I was privileged to meet with Pete Jackson in his studio on Jacob Gates Road and talk to him about his journey as an artist and his entry in this year’s juried art show, “Destination: Nature 2023,” a partnership between Fivesparks and the Harvard Conservation Trust, of which Jackson has been a member since 1981. His watercolor “Eye-level Scape” hung on the wall beside where we stood, and I never tired of looking at its clean lines, beautiful green-blue hues, and most of all its luminosity. “Painting’s not about what you see but what you feel, what you experience,” said Jackson. “If you’re inspired, you’ll dig deep.”
Even if I hadn’t known, I would have recognized this painting as “a Jackson” based on his prize-winning entry in last year’s show. Both are scenes of elemental nature and have the same fine lines that give such clarity of detail, whether to a stretch of barbed wire or, here, to the layers of lichen on a large, jagged rock. In both, expanses of snow create a cold light in contrast to the warmer light from the subtle color elsewhere in the painting. Jackson said in this painting he “has pushed color more than usual.” The simplicity of the content—rocks, trees, slopes—belies what Jackson said was “complicated compositionally,” especially with the angles of the rocks.
“Eye-level Scape” by Pete Jackson. (Courtesy photo)
“Eye-level Scape” captures a part of the Eastern Green-way near the southern end of this north-south corridor linking Conservation Trust lands near his home, and Jackson’s perspective is looking eye-level across a steep area with plateaus on the ledge. This brings the viewer close into the land rather than looking at it from above or afar. But Jackson has also taken artistic license to create a scene that could not naturally occur. The fallen oak leaves and wash of snow in the foreground suggest a November day, but the blue-greens of the lichen on the rocks, which is what most attracted Jackson, are seen in July. The angle of a tree and sizes of the rocks have been altered to bring better balance to the composition and to tie things together. The frame, which perfectly complements the natural elements in the painting, is made from a piece of ash that Jackson salvaged from shelving under the staircase during the renovation of Old Bromfield.
Jackson has never taken a lesson in watercolor. His introduction to painting was as a kid growing up in Philadelphia, watching his grandfather at his easel. Although he liked to draw in pen and ink, and he and his cousin loved Mad magazine and were fascinated with surrealism and Dali’s melting clocks, Jackson wouldn’t take up painting until many years later.
After graduate school and while living in California, Jackson bought a sketch pad and a kid’s set of watercolors at a toy store. He would take these materials and do quick pictures while he was backpacking. One weekend he sat down with some slides of country scenes in an area of Pennsylvania near where he grew up, and he painted three different watercolors. These works established the approach he still uses in his work. The irony of painting Pennsylvania scenes in California was not lost on him, but for him there was nothing inspiring in the landscape there. He would return to Pennsylvania off and on, and he entered juried shows in California with Pennsylvania subjects. After 10 years he and his wife Kathy moved east.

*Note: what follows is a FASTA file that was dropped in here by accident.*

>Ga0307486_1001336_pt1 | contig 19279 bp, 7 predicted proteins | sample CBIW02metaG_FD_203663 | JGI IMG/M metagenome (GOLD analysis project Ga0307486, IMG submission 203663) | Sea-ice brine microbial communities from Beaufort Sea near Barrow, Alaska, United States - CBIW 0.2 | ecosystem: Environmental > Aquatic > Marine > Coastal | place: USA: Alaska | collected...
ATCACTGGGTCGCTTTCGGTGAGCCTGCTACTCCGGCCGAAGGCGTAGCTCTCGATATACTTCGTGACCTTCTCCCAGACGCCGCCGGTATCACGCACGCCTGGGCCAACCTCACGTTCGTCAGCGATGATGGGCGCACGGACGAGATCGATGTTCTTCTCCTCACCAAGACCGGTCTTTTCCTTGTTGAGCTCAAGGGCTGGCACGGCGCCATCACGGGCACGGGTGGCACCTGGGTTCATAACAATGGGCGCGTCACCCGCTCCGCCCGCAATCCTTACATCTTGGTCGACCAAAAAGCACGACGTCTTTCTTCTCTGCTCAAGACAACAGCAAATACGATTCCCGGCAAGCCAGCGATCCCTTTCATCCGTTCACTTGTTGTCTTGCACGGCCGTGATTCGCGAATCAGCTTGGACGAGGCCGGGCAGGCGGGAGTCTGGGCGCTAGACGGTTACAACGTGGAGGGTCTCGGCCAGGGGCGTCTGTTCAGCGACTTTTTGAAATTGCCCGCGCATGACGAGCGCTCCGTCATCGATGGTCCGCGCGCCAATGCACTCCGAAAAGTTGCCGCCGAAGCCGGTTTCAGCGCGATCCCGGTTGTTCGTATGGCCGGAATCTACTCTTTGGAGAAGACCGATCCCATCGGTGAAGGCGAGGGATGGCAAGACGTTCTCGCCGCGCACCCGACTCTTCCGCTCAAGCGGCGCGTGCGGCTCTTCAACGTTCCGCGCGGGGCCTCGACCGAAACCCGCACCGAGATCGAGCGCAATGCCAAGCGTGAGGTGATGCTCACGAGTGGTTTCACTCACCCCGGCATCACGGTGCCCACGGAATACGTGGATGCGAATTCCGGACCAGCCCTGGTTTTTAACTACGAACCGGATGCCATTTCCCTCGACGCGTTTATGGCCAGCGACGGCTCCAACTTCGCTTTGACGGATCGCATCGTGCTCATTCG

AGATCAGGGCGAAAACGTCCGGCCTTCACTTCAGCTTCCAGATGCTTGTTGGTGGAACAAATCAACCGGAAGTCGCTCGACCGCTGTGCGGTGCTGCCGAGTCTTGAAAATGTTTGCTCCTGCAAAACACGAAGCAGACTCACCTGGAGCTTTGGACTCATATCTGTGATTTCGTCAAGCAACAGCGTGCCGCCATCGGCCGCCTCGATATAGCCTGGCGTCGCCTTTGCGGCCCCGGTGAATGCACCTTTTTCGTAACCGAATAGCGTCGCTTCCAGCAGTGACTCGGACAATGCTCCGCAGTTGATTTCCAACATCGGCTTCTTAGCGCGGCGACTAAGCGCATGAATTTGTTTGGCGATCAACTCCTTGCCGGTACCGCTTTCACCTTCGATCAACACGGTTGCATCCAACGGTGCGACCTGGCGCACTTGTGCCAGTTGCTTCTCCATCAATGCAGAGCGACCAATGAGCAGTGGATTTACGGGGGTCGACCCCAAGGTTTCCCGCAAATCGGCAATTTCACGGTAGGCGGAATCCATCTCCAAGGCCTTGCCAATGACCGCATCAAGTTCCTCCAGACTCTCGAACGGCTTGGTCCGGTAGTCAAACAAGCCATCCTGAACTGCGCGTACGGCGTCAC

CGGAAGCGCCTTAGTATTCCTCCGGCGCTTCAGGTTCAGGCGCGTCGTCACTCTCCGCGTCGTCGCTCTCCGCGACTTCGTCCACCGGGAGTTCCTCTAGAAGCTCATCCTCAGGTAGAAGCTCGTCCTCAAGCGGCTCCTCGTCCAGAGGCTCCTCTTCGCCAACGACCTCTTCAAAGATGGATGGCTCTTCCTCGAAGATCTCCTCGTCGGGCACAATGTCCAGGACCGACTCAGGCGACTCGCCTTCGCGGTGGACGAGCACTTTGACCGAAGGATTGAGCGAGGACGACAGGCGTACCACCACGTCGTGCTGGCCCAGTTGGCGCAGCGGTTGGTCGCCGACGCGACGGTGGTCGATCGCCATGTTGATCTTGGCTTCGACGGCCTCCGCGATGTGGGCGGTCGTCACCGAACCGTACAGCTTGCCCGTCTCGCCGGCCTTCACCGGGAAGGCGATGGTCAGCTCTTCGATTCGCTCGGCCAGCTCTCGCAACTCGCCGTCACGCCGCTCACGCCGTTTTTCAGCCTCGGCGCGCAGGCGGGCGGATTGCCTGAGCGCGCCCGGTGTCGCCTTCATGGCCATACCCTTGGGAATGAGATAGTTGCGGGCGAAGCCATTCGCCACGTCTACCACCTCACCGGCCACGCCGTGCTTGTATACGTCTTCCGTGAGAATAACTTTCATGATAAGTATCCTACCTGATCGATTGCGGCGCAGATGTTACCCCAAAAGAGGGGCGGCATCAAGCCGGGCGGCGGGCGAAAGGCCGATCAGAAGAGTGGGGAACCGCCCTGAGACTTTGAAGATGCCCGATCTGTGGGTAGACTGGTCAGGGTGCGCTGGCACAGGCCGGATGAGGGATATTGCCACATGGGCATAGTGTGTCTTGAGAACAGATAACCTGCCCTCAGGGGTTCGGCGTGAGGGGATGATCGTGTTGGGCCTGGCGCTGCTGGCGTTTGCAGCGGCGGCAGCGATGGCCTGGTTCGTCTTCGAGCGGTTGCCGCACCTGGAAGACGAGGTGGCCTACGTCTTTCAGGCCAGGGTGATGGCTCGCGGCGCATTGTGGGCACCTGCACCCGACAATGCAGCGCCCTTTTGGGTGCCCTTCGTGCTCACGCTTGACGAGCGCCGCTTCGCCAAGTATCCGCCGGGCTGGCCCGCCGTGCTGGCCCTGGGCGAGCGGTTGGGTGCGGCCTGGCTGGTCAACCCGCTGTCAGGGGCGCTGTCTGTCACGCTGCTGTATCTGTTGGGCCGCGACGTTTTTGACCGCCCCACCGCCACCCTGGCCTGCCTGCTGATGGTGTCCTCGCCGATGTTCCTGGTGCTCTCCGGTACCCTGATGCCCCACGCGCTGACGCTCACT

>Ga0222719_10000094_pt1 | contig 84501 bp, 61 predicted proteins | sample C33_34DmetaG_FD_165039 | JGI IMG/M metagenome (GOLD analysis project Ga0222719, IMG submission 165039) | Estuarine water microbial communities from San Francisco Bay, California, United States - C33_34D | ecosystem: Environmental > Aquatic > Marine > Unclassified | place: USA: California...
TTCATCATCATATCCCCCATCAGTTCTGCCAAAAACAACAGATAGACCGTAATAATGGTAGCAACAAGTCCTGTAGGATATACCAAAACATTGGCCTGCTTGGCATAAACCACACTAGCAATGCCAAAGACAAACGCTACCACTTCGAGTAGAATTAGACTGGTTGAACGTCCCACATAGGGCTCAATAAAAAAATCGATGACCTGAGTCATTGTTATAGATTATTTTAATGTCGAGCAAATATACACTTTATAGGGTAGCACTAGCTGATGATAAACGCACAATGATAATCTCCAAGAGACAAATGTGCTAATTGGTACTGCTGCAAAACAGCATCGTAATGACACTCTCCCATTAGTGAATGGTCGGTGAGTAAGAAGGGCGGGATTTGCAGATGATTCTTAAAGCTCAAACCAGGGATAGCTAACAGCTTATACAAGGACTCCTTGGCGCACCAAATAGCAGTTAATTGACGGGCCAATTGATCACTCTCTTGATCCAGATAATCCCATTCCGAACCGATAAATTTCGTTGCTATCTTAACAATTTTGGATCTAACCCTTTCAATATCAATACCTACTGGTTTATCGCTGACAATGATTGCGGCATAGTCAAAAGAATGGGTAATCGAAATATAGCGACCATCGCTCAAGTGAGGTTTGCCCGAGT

Jackson did no painting in the 1990s, but when he retired in 2000, he told himself, “I’ll have a show in one year.” He entered work at the regional juried show at Fitchburg Art Museum, where he won the top painting prize.
Jackson purchases the best watercolor materials, but he buys less expensive, 140-pound paper rather than the 300-pound paper preferred by many watercolorists. He likes the surface of the thinner paper, which he soaks and stretches so it is taut when it dries. He lays the paper on a large flat surface and stands to paint, constantly stepping back or moving closer to look at his work, turning it in different ways to see its balance. “I’m using engineering when I’m painting,” he said.
Watercolor takes a lot of planning, because once paint is applied, it’s not easy to change it. “Oil can be scraped off,” Jackson said, “but there’s no do-over with watercolors.” He uses limited colors in his work, and he joked that his mom was always telling him his paintings were too monochromatic. He starts with any places that are going to be white and works around the blank paper itself; there is no paint that is truly white. For “Eye-level Scape,” he used veridian, a green-blue color, as a base for the lichen on the rocks—the brightest color in the painting. He mixed a whole range of other colors with the veridian to get the multiple shades for layers of the lichen. He learned what worked by experimenting with mixing colors on a separate paper.
One of the best things about watercolors is their capacity for translucence, for holding light. What’s most challenging is the rapidity with which you need to paint—before the paint dries or before it runs. Jackson quoted from an article written by Boston Globe art critic Murray Whyte about the collection of watercolors at Harvard University. “Unlike any other media, the end result is a negotiation between what you have in mind and a material with a mind of its own.” Looking at Jackson’s entry for “Destination: Nature 2023,” I would say Jackson won the negotiation here.